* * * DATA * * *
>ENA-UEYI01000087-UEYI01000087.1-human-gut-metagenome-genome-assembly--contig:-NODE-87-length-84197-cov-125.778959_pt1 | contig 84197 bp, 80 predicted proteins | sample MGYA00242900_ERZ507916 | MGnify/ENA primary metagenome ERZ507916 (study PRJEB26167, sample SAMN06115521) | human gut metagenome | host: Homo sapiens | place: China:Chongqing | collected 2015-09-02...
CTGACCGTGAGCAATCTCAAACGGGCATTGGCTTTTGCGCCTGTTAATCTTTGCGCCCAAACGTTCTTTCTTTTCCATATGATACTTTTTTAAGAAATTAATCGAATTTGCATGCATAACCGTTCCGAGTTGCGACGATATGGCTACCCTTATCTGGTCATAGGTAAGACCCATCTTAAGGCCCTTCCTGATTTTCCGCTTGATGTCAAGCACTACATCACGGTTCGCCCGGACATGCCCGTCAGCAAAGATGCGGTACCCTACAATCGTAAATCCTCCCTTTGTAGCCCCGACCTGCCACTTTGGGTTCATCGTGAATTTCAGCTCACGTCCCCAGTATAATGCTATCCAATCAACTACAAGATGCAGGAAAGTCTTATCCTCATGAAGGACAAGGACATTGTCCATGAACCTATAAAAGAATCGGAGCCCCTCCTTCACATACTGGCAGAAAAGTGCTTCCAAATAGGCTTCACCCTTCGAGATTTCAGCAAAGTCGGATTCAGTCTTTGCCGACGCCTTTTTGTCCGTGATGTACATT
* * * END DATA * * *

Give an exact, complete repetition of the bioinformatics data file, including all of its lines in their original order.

>ENA-UEYI01000087-UEYI01000087.1-human-gut-metagenome-genome-assembly--contig:-NODE-87-length-84197-cov-125.778959_pt1 | contig 84197 bp, 80 predicted proteins | sample MGYA00242900_ERZ507916 | MGnify/ENA primary metagenome ERZ507916 (study PRJEB26167, sample SAMN06115521) | human gut metagenome | host: Homo sapiens | place: China:Chongqing | collected 2015-09-02...
CTGACCGTGAGCAATCTCAAACGGGCATTGGCTTTTGCGCCTGTTAATCTTTGCGCCCAAACGTTCTTTCTTTTCCATATGATACTTTTTTAAGAAATTAATCGAATTTGCATGCATAACCGTTCCGAGTTGCGACGATATGGCTACCCTTATCTGGTCATAGGTAAGACCCATCTTAAGGCCCTTCCTGATTTTCCGCTTGATGTCAAGCACTACATCACGGTTCGCCCGGACATGCCCGTCAGCAAAGATGCGGTACCCTACAATCGTAAATCCTCCCTTTGTAGCCCCGACCTGCCACTTTGGGTTCATCGTGAATTTCAGCTCACGTCCCCAGTATAATGCTATCCAATCAACTACAAGATGCAGGAAAGTCTTATCCTCATGAAGGACAAGGACATTGTCCATGAACCTATAAAAGAATCGGAGCCCCTCCTTCACATACTGGCAGAAAAGTGCTTCCAAATAGGCTTCACCCTTCGAGATTTCAGCAAAGTCGGATTCAGTCTTTGCCGACGCCTTTTTGTCCGTGATGTACATT